Little Joe is one of those small sci-fi films that falls into the category of “Would’ve made a great episode of The Twilight Zone.” It’s got a high concept, a solid design, and more than a few creepy moments rooted in existential terror, but it also struggles to fill a feature-length run-time. No matter, director/co-writer Jessica Hausner makes clean work of the story, imbuing it with enough style and tone to help it past its less substantial moments.
Emily Beecham plays Alice Woodard, a scientist at the helm of a potentially profitable development in the world of horticulture. She and her team (which includes Ben Whishaw), have designed a flower that functions similarly to a needy pet. It’s not easy to keep alive, requiring more than just a regular water regimen, but the reward of doing so is great. You see, the flower itself has been designed to have not just an enhanced smell, but also the ability to trigger the natural parenting mechanisms held within the caretaker. One who cares for a this plant can soon expect to love it just like a child. The theory is simple: Folks who are lonely and down can use the flower to consciously hack their own emotions and find meaning in an otherwise bland or depressive life. The flower is nicknamed Little Joe, and if the scheduled testing is completed in time, Alice’s lab will be able to premiere their creation at an upcoming convention, basically cornering the market for what is sure to be the future of the industry.
Despite this rush to market, there’s still some testing which needs to be done, and Alice is torn between meeting the deadline and keeping lab ethics intact. Just as she raises her concerns, evidence emerges that perhaps the effect that Little Joe has on its owners is more sinister than anyone could have imagined. This is doubly concerning for Alice, who went against the grain and brought a plant home for her young son.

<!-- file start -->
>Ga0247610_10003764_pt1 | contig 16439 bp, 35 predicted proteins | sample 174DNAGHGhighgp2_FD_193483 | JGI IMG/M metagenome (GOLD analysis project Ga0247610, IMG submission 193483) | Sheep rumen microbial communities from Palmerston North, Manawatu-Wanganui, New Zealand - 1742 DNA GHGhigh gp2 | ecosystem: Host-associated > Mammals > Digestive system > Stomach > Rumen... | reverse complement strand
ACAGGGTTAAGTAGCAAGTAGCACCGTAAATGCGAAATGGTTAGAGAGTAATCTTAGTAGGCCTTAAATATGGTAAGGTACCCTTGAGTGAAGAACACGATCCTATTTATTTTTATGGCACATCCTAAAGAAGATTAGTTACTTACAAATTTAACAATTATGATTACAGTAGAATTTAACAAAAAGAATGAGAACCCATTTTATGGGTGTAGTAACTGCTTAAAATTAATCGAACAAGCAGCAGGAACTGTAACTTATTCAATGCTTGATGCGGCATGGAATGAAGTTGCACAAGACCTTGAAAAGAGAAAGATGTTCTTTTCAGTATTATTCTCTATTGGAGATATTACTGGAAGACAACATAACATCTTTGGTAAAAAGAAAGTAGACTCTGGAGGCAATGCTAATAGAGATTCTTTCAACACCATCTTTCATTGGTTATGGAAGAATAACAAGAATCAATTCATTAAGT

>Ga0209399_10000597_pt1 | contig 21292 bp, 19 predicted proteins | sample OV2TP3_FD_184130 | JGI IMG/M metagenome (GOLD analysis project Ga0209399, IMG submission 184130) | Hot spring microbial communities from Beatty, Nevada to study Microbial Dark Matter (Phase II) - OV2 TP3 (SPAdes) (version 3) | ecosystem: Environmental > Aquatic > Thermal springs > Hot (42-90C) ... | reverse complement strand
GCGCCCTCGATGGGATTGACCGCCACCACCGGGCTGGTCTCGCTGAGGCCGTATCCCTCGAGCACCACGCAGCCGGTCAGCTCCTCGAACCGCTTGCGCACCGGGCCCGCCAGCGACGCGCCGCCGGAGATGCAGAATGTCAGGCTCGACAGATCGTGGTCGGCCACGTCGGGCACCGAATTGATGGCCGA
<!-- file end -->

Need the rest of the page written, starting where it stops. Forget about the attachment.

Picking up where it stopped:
I won’t say much more, for fear of robbing the film of what makes it so engaging, namely, the ambiguity of what’s happening. As a sort of riff on Invasion of the Body Snatchers, Little Joe is much more interested in keeping things low-key (nobody is running around in traffic screaming “they’re everywhere!!”), choosing to pile up the dread rather than unspool abject terror. It’s in this slow information release system where Little Joe really finds its legs. As Alice’s suspicions about the reach of her creation grow, so too do the potentially affected behaviors of her colleagues. Are they just enthusiastic about the upcoming release of the plant they worked so hard on to cultivate, or are they behaving outside of their own interests? It’s tough to tell, and Little Joe never shows its cards in this regard. The result being a unending parade of side-eye and loaded conversations, as Alice tries to root out the motivations of those around her while also keeping a healthy dose of skepticism about her own mental state. It’s downright creepy at points, especially during the sequences where Hausner uses imagery to suggest the plants’ sentience, and it’s not long before the projected characterization of the flowers themselves becomes an unsettling specter that hovers over the proceedings. Am I really afraid of a plant? Should I be? Only one way to find out, and by then it’s too late.
A slightly reduced run-time could really help this film out. There was a point about midway through where it became clear that the existential questions being asked were sort of on repeat. And while it was neat to see such things applied to different plot points, the thematics of “who can we trust?!?” aren’t employed beyond simple plot beats. No, Little Joe isn’t required to say anything deep with its story, but at just under two hours, it would’ve been nice to see this wave of dread crest into something truly horrifying. All said, Little Joe is worth checking out. As a thriller it mostly works, but as a showcase for the talents of filmmaker Jessica Hausner, it really sings. I am excited for whatever she brings to the table next.
As a person who suffers pretty awful seasonal allergies, I have the authority to say that Little Joe can make you fear pollen as much as I already do.
Released nationwide December 6, 2019; in Philadelphia at Ritz at the Bourse landmarktheatres.com